The World We Make (Movie Review)

Image result for the world we make movie

Plot Summary

The Grove family has had their share of heartache over the past few years, but family friend Jordan Bishop has always been a constant support for them. However, the dynamics begin to shift when Jordan and Lee begin to develop a relationship after the grief seems to settle. Many discourage them from getting involved, and the small town seemingly works against their being together. Together, they experience unexpected prejudice and bias while discovering that they had more hiding below the surface than they previously realized.

Production Quality (2.5 points)

As a 2019 film, The World We Make is the type of respectable production we should be seeing time and again. There are very few flaws to point out here save for the slightly awkward editing near the end of the film (likely due to large story scope). Camera work, video quality, and audio quality are all basically flawless even though most scenes are filmed outdoors. The sets, locations, and props are extremely authentic and well-utilized; on-location shooting is definitely a big plus. Although the soundtrack could be a bit more than it is, this is a very high-level effort for a partially low-budget film, which goes to show what a little experience and proper collaboration can do for a movie.

Plot and Storyline Quality (1.5 points)

Brian Baugh has always been committed to developing raw and real storylines based on accessible characters (I’m Not Ashamed). While The World We Make is one of his calmer tales, it’s nonetheless refreshing and believable. While the scope of this story may be a bit narrow, it’s nonetheless true-to-life and demonstrates great understanding of real people. The central romance is deeper than what we usually see in these types of films because it feels more believable and everyday. There are some very important themes explored, including grief avoidance, small town prejudice, and racial ostracizing. Characters make realistic decisions based on personality and motive rather than on plot necessity, and the storyline has a few slightly unexpected turns. As a whole, this is a very enjoyable plot to witness, and while it could have been a bit better since the ending is fairly rushed and somewhat cutoff, it’s still great as it is, which is enough to push this film over the top and onto the Hall of Fame.

Acting Quality (3 points)

There are virtually no flaws in the acting department. Caleb Castille owns another starring role, and Kevin Sizemore adapts a unique character that suits him. Gunnar Sizemore is a supporting role, but he could be a new rising star. Further, Gregory Alan Williams demonstrates a much more effective role than he’s played in the past. Overall, there is clear acting coaching present here as emotions and lines are authentically delivered, which rounds out a very commendable effort.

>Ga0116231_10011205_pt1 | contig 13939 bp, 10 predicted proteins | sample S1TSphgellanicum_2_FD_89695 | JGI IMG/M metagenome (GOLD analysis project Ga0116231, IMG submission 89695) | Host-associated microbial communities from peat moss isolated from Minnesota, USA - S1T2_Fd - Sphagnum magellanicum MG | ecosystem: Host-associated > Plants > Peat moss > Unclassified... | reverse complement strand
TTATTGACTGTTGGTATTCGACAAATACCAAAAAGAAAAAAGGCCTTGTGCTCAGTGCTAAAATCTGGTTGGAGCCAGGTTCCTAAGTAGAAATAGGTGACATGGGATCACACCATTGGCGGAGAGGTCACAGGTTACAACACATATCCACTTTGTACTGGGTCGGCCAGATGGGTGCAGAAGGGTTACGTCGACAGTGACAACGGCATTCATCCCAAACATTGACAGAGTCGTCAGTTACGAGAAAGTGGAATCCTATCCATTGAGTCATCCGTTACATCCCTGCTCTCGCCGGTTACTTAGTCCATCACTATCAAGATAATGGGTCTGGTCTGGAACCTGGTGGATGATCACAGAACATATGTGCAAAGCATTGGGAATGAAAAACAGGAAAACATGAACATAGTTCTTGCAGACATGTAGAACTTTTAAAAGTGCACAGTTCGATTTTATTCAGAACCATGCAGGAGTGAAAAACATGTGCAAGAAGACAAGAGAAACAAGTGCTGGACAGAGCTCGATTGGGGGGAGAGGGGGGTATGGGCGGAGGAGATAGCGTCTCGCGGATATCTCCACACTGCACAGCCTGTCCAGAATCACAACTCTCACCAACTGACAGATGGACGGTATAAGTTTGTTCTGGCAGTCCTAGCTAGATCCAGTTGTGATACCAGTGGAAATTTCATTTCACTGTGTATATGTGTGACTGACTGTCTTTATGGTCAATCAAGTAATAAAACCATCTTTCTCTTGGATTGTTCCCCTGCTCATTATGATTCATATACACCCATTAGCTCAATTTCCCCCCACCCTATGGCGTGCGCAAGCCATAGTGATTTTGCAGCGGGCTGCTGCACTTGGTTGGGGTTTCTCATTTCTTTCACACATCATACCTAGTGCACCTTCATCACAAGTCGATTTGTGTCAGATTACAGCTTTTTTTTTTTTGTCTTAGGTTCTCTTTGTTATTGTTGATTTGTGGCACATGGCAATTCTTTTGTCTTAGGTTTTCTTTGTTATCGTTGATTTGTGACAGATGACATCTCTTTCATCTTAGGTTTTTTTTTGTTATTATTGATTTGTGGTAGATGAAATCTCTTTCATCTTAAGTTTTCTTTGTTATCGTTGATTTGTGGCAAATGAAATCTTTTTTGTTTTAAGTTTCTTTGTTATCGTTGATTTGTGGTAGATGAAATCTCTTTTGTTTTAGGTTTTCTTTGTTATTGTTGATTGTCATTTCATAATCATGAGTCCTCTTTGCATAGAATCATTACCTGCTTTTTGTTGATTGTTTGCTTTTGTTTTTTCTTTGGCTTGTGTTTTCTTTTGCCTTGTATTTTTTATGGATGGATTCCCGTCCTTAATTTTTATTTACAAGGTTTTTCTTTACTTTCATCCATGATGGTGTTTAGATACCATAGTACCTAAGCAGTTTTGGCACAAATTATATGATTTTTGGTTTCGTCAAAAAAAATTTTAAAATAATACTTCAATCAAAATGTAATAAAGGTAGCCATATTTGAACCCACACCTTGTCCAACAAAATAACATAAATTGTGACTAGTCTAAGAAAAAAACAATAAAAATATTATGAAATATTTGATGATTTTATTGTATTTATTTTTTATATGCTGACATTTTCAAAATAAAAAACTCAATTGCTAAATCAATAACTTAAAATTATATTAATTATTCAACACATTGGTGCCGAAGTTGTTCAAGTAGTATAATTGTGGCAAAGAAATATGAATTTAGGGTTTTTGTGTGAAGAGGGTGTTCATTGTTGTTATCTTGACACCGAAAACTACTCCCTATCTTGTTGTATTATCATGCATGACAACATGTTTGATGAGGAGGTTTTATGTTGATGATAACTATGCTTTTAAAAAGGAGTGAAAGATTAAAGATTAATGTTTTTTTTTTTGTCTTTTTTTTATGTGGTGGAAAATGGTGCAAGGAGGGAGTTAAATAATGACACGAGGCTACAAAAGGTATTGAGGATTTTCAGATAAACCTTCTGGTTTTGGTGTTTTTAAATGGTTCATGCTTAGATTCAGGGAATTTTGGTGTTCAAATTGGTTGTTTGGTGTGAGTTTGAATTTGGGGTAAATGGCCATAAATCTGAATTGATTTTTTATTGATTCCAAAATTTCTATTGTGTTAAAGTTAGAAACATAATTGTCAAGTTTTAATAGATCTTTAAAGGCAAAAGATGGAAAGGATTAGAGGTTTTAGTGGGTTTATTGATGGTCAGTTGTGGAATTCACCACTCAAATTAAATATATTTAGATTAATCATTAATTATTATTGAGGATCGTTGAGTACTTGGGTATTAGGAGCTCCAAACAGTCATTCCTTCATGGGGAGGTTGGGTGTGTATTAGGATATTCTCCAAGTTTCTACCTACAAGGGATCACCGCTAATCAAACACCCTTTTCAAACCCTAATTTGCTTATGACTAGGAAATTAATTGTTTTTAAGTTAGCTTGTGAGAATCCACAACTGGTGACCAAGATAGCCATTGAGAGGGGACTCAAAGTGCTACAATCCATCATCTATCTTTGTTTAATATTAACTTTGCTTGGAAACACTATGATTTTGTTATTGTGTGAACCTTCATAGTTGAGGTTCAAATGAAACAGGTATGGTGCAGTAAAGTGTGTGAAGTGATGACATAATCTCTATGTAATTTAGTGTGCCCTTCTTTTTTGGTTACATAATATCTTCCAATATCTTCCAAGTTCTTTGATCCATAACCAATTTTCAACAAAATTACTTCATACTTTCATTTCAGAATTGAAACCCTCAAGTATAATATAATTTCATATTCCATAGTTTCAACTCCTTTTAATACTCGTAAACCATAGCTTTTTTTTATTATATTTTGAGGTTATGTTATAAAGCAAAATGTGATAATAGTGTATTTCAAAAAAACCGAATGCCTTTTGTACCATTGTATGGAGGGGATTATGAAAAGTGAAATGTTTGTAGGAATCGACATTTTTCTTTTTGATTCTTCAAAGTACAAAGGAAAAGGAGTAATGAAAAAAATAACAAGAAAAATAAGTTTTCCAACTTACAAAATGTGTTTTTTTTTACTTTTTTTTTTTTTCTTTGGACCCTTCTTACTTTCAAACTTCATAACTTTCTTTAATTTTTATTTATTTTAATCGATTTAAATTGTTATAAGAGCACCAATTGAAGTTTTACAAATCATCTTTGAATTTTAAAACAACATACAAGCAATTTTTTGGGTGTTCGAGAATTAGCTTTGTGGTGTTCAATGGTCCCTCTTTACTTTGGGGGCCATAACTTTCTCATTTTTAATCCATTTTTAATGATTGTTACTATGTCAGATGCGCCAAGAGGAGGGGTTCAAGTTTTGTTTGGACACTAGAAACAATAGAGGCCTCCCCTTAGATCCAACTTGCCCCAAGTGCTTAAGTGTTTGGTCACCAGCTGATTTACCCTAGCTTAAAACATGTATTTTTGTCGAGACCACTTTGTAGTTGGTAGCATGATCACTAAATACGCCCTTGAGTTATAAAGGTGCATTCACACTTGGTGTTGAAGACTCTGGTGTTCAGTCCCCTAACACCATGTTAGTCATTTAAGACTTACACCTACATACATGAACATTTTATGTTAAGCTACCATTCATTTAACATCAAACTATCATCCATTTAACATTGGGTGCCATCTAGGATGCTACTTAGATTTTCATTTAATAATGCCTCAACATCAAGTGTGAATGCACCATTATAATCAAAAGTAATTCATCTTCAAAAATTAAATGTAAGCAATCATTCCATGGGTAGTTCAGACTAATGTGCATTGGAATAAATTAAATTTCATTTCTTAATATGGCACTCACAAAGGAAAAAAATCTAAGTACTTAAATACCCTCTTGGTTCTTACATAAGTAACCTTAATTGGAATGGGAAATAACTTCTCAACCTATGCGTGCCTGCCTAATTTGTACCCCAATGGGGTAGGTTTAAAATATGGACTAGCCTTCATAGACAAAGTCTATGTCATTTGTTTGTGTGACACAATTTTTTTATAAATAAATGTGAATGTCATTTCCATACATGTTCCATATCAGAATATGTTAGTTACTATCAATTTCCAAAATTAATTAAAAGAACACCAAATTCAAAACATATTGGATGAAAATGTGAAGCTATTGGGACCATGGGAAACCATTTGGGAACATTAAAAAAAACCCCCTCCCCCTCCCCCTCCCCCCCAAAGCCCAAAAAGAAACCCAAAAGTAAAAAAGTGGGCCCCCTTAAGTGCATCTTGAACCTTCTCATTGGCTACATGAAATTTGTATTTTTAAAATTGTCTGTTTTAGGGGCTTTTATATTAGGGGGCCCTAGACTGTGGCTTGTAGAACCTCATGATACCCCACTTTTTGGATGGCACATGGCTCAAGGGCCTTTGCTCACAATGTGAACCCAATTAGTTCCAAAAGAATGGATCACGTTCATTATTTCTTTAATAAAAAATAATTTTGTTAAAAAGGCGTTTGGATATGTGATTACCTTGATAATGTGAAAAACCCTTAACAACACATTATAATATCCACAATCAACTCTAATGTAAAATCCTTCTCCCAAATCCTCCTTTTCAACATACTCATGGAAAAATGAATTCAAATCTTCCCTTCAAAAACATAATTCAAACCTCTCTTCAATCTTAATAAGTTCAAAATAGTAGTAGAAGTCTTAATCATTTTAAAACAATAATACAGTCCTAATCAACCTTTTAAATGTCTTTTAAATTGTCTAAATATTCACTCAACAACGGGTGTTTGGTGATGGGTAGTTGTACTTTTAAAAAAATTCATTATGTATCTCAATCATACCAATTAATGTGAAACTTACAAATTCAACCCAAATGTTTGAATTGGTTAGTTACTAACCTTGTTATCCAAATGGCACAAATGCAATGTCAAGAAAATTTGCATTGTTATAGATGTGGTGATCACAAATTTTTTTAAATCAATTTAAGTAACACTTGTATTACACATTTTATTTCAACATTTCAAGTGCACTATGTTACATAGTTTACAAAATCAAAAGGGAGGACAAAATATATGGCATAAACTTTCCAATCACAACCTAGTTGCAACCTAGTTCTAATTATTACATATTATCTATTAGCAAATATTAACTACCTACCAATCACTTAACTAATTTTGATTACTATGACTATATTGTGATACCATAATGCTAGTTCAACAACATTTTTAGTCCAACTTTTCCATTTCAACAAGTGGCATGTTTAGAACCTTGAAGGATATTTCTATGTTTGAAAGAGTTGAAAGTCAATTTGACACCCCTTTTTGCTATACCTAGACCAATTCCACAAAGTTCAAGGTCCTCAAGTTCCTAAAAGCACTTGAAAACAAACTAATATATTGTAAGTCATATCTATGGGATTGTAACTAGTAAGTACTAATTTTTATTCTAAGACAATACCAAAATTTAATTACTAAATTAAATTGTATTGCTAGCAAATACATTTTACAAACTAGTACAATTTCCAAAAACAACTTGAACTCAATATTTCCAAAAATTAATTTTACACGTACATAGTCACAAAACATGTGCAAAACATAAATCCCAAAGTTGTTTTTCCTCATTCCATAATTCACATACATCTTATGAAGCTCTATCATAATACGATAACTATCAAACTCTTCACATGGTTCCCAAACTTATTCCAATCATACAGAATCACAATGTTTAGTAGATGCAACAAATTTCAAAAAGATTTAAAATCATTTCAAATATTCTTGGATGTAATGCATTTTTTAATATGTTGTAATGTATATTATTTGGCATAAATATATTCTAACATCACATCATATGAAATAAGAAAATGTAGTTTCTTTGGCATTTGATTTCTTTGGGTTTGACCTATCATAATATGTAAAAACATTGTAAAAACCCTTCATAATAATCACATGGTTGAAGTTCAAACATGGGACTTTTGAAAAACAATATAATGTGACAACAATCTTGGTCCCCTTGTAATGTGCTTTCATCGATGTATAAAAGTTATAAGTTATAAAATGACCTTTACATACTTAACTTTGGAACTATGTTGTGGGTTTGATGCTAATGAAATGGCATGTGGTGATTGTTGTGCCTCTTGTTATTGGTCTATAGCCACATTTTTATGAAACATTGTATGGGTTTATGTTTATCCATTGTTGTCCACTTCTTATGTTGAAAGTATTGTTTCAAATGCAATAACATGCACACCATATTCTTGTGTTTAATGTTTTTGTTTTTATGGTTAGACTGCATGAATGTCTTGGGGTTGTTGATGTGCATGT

Conclusion

Although The World We Make could have been a bit more dynamic than this, it mostly reaches its fullest potential as a film. There are a few nitpicks, but in the grand scheme of things, Brian Baugh is continually setting himself apart as a master of characters, which seems to give him a better proclivity for series writing rather than movie writing. Indeed, not counting this year, we’ve had a longstanding drought in Christian series, so with new opportunities coming available (VidAngel), we may be poised to seeing a breakout in creators like Baugh directing their talents toward series rather than only films. Regardless of what happens, The World We Make is another good addition to the Hall of Fame and is one you’ll definitely want to make time for.

Final Rating: 7 out of 10 points

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My Broken Horse Christmas (Movie Review)

Image result for my broken horse christmas

Plot Summary

John always likes to go with his father to pick out a new horse every year, and he knows his father is good at picking out the best horses.  However, this year, his father acquires a crazed unruly mare and decides that she belongs to John so that he can train her.  John is dejected at this prospect because he feels like he’ll never be able to fix his new broken horse.  Nevertheless, this father persists in forcing him to train it, which leads to surprising results.

Production Quality (3 points)

John Lyde and his Covenant Communications and Mainstay Productions teams are consistently committed to quality productions even though their films are not traditional length.  This commitment to good quality is evident in crisp video quality, professional camera work, and good audio quality.  The soundtrack is interesting and engaging, and the sets, locations, and props are well-constructed and well-utilized for the historical time period.  In the end, though the editing is a bit average, this production doesn’t have any major problems, which warrants a perfect score.

Plot and Storyline Quality (.5 point)

Lyde and his team always prize shorter stories over long and drawn out films that have no interest, and basing this short film off of a Christian novella was definitely a good idea to acquire source material.  Because of this source material, the plot is slightly more creative and different than most Christmas films, but it seems to contain a lot of odd messaging that appears to glorify patriarchal attitudes.  The father character is likely realistic in his portrayal, but the story seems to pass along messaging that he is a wise and all-knowing character.  Other characters need better development through more substantial dialogue, which one would think would come from basing a short film off of a novella.  Since it’s so short, we needed to see very streamlined character development, but the plot instead lags behind and chooses to focus on pushing lessons on the audience that really don’t make much sense and on forced Christian messages that don’t seem to apply to the characters’ situations.  Some portions don’t appear to be very rooted in reality, and the abrupt and rushed ending causes the story to be over before much happens.  In short, while this could have been an honest and raw character biopic, it was reduced to a quasi-sermonizing piece that pushes messages that are hard to comprehend.